Standardization for distance between the tip and specimen was made using stone as a base for securing the specimen and a plastic cone with resin composite as a parallel guide on the top. An analyzing rod and surveyor were used to ensure a perpendicular approach to the specimen surface.
Group ATS: Air Abrasion with Tribochemical Silica Coating (n=20)
The specimens were air abraded using 30-μm Al2O3 particles that were modified with silica (CoJet system, 3M ESPE, St Paul, MN, USA). The specimen preparation was the same as for group A50.
Group ECL: Er,Cr:YSGG Laser (n=20)
Laser preparation was performed with an Er,Cr:YSGG laser device (Waterlase, Biolase Technology, San Clemente, CA, USA) in a noncontact and focused mode. The specimen and a stabilizing jig were moved slowly in a circular motion at a distance of approximately 1 mm from the cylinder fiber tip for 10 seconds. The handpiece was adjusted so that the fiber tip irradiated at a 1-mm distance perpendicular to the specimen surface and was secured in silicone connected to a stone jig. The laser parameters were set at a wavelength of 2.78 μm, a pulse frequency of 20 Hz, a pulse duration of 140 μs, a power of 4.0 W, an air pressure setting of 65%, and a water pressure setting of 55%.
Group NST: No Surface Treatment (n=20)
After the surface treatments were completed, the specimens and the control were divided into two subgroups each. The specimens in groups A50-A, ATS-A, ECL-A, and NST-A were not treated with the silane coupling agent. The specimens in groups A50-B, ATS-B, ECL-B, and NST-B were further treated with a silane coupling agent (Silane, Ultradent Products, South Jordan, UT, USA) for 60 seconds and air dried. All groups were then etched with 35% phosphoric acid (Ultra-Etch, Ultradent Products) for 15 seconds. The specimens were rinsed with water for 10 seconds and dried with air for 5 seconds.
Two consecutive layers of the adhesive agent (OptiBond Solo Plus, Kerr) were applied on all specimens. The solvent was evaporated using a gentle stream of compressed air and then the adhesive light cured for 20 seconds.
Cylinders of approximately 4 mm in diameter and 2 mm in height of resin composite were fabricated using a plastic mold and bonded onto the previously treated specimens. After bonding, the specimens were stored in distilled water at 37°C for 24 hours.
After recording the diameters, all specimens were secured in a special holder in a universal testing machine (MTS Sintech Renew 1123, Eden Prairie, MN, USA). A stainless steel ring with an inner circular knife-edge was adapted at the interface of the aged and new resin matrix composite surface. Shear load was applied with a crosshead speed of 1 mm/min until fracture with the direction of force perpendicular to the long axis of specimens. The force was calculated in megapascals (MPa).
The specimen sections were examined for type of failure under a stereomicroscope (Prior Scientific Inc, Rockland, MA, USA) at 10× and 15× magnification to determine the type of failure.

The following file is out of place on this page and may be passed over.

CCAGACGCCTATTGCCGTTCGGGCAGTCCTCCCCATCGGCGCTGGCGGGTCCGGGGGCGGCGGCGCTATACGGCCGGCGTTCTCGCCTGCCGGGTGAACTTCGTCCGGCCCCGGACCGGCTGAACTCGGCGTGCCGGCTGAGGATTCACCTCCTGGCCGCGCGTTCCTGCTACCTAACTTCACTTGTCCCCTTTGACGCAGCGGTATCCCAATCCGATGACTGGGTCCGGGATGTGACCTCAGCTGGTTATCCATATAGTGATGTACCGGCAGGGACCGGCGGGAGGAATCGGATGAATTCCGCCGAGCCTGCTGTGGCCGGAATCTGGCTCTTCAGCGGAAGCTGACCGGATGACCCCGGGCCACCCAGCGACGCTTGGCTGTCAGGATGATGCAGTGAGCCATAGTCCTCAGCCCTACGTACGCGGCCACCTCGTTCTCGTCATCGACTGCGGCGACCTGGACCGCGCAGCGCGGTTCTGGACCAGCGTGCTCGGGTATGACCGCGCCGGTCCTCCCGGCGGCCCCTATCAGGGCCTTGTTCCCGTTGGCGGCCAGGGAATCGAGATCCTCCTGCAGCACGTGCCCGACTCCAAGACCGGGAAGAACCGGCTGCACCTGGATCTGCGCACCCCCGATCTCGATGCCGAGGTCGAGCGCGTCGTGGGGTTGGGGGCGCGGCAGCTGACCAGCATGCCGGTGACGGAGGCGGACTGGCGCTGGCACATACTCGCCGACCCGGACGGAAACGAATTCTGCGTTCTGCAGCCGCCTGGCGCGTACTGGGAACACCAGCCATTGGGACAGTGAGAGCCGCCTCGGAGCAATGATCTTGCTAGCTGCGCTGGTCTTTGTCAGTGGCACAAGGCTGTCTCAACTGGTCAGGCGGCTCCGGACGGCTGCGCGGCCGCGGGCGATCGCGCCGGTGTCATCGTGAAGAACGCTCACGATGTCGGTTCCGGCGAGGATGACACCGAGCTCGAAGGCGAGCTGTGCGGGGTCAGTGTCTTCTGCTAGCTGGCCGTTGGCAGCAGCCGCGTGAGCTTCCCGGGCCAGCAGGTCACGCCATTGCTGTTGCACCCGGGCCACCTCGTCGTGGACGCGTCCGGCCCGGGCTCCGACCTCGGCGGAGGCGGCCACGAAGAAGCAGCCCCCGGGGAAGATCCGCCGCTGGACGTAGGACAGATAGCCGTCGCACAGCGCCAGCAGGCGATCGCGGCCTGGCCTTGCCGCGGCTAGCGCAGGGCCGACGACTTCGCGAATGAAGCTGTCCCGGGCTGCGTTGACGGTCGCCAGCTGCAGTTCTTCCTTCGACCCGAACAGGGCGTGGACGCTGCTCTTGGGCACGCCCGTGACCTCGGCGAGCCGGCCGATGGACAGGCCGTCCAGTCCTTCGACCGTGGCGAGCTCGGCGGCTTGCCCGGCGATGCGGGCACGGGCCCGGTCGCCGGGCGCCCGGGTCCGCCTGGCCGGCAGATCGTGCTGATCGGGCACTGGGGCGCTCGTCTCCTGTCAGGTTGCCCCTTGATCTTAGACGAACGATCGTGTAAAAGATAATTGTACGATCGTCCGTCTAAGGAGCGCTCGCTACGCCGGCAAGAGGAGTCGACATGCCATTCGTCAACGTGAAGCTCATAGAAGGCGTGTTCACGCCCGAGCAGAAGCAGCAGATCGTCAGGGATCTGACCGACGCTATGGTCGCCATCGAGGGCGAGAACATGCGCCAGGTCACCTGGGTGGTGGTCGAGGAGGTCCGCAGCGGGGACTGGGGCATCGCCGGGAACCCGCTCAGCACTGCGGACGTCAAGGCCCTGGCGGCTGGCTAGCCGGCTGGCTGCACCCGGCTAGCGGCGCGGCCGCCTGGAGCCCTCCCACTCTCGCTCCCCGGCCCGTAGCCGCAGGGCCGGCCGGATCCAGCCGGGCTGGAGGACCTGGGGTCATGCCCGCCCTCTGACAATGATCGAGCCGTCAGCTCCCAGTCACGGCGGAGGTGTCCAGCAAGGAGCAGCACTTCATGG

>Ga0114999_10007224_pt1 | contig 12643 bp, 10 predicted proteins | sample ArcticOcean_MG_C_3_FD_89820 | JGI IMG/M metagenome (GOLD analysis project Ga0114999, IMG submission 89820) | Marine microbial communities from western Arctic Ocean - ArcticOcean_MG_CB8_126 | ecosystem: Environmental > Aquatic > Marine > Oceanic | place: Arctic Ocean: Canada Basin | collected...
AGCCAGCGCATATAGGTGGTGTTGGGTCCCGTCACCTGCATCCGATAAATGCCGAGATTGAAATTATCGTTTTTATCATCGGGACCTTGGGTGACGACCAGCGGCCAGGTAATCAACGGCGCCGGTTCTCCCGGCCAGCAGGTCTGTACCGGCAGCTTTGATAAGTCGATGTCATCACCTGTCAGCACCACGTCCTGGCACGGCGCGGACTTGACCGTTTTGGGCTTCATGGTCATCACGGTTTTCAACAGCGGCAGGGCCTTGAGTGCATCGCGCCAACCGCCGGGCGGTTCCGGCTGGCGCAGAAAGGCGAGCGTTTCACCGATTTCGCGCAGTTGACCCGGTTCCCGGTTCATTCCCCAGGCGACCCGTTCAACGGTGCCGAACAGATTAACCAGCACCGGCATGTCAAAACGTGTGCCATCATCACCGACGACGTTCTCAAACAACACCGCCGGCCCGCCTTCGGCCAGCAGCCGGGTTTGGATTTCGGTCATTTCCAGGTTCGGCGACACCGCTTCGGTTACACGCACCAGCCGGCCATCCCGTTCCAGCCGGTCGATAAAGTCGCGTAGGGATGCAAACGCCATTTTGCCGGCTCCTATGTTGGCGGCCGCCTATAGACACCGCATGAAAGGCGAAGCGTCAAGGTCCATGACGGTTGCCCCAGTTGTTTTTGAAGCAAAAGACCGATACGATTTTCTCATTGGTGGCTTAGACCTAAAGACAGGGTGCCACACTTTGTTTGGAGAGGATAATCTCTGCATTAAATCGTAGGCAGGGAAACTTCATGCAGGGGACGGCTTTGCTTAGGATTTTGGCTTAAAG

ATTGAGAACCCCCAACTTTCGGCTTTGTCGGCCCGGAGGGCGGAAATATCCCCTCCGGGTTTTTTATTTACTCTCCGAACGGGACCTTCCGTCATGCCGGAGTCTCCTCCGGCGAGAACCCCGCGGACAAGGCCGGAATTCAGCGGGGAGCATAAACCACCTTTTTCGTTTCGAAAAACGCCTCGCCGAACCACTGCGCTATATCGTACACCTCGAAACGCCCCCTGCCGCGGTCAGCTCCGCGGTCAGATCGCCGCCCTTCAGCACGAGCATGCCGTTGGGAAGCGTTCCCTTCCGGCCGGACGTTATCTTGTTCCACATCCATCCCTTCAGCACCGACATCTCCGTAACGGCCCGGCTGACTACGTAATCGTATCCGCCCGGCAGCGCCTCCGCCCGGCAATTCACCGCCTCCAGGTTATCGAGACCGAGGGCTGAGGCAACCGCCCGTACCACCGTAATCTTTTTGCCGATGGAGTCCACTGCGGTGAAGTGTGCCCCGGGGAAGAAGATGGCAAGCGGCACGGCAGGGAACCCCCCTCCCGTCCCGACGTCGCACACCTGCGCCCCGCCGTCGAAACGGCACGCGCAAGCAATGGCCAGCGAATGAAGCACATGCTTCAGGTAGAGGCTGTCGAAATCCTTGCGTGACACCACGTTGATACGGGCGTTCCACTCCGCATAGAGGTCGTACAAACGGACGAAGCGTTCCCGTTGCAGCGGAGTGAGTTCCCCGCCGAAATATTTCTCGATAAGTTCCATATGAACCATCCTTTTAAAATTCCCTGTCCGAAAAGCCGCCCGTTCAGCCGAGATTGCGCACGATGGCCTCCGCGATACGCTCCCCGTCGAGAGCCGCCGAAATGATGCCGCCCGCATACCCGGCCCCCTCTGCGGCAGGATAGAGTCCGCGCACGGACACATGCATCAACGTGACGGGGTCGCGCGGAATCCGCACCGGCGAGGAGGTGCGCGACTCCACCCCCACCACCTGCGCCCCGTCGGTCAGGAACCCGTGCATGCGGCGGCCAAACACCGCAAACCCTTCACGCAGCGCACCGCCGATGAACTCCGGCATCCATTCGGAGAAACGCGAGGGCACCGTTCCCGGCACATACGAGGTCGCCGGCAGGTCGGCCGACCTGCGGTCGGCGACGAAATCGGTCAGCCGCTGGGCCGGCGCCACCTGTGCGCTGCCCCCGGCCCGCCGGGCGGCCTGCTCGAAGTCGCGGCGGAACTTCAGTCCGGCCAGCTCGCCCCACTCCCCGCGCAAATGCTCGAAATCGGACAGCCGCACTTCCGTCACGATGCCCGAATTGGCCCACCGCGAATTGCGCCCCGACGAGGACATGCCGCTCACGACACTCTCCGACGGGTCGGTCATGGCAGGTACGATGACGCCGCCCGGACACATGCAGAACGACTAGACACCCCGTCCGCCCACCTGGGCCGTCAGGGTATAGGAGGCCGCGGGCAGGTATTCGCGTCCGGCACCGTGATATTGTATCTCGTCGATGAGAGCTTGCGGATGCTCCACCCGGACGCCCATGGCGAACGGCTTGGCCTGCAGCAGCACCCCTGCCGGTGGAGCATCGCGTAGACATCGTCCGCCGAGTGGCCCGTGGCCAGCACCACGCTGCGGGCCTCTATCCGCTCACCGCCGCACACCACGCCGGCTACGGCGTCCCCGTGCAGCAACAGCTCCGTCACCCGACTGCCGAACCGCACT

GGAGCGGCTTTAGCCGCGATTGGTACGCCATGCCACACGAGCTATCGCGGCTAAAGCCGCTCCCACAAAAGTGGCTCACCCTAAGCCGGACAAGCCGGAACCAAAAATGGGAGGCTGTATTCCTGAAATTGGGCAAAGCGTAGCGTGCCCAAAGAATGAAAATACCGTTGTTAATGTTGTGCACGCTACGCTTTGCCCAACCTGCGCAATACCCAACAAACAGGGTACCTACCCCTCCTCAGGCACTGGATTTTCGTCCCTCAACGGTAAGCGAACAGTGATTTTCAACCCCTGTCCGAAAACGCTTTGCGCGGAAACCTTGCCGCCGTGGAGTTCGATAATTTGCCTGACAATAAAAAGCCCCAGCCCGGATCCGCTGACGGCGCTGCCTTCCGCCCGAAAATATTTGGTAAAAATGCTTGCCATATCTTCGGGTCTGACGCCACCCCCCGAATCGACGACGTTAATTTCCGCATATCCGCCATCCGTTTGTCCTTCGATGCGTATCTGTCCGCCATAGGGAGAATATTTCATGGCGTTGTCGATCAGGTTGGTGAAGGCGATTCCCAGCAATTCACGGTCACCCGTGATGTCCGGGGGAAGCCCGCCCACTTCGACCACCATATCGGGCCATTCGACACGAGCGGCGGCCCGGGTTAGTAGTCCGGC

Twelve additional resin composite specimens were prepared and aged by thermocycling as described previously. Then, they were assigned to three surface treatment groups and one control group (n=3) and treated using the group conditions described above. After the surface treatments, all specimens were cleaned with 35% phosphoric acid, rinsed, and dried. Surface roughness testing was performed with a profilometer (Surtronic 3+, Taylor Hobson, Leicester, UK). Each specimen was measured six times (4-mm distance) at six different locations. The average surface roughness (Ra) value from each specimen was recorded.
The specimens used for the surface roughness experiment were mounted on a specimen holder with electrically conductive double-sided sticky tape and observed with a scanning electron microscope (SEM; JEOL, JSM-5310LV, Tokyo, Japan). The SEM was operated with an accelerating voltage of 10 kV using both secondary and backscattered electron detectors for imaging. Micrographs were taken at 750× magnification in order to document the surface texture created by the different surface treatments after etching with 35% phosphoric acid.
A two-way analysis of variance (ANOVA) model was used to assess the impact of surface conditioning (four levels), silanization (yes or no), and their interaction on peak stress. Pair-wise comparisons were adjusted for multiple comparisons using the Tukey multiple comparisons procedure to control the overall significance level at 5%.
Mantel-Haenszel chi-square tests for ordered categorical responses were used to compare the groups for differences based on failure mode. Pair-wise comparisons were adjusted for multiple testing using the Sidak method; p values are presented with and without multiple comparisons adjustment.
Shear Bond Strength
A50 specimens without silane application produced the highest shear bond strength of 19.7 ± 1.1 MPa, followed by A50 specimens with silane application (18.8 ± 1.3 MPa). The results from ATS groups were not statistically different from both A50 groups (18.7 ± 1.3 MPa in ATS without silane application and 17.4 ± 1.4 MPa in ATS with silane application). The shear bond strength of the NST group with silane application was 15.8 ± 1.5 MPa which was not statistically different from the results of both ATS groups. The lowest shear bond strength values were from the ECL groups (14.2 ± 1.4 MPa with silane application and 14.4 ± 1.5 MPa without silane application). The NST without silane application produced a shear bond strength of 14.6 ± 1.1 MPa which was not statistically different from both ECL groups. (Table 1)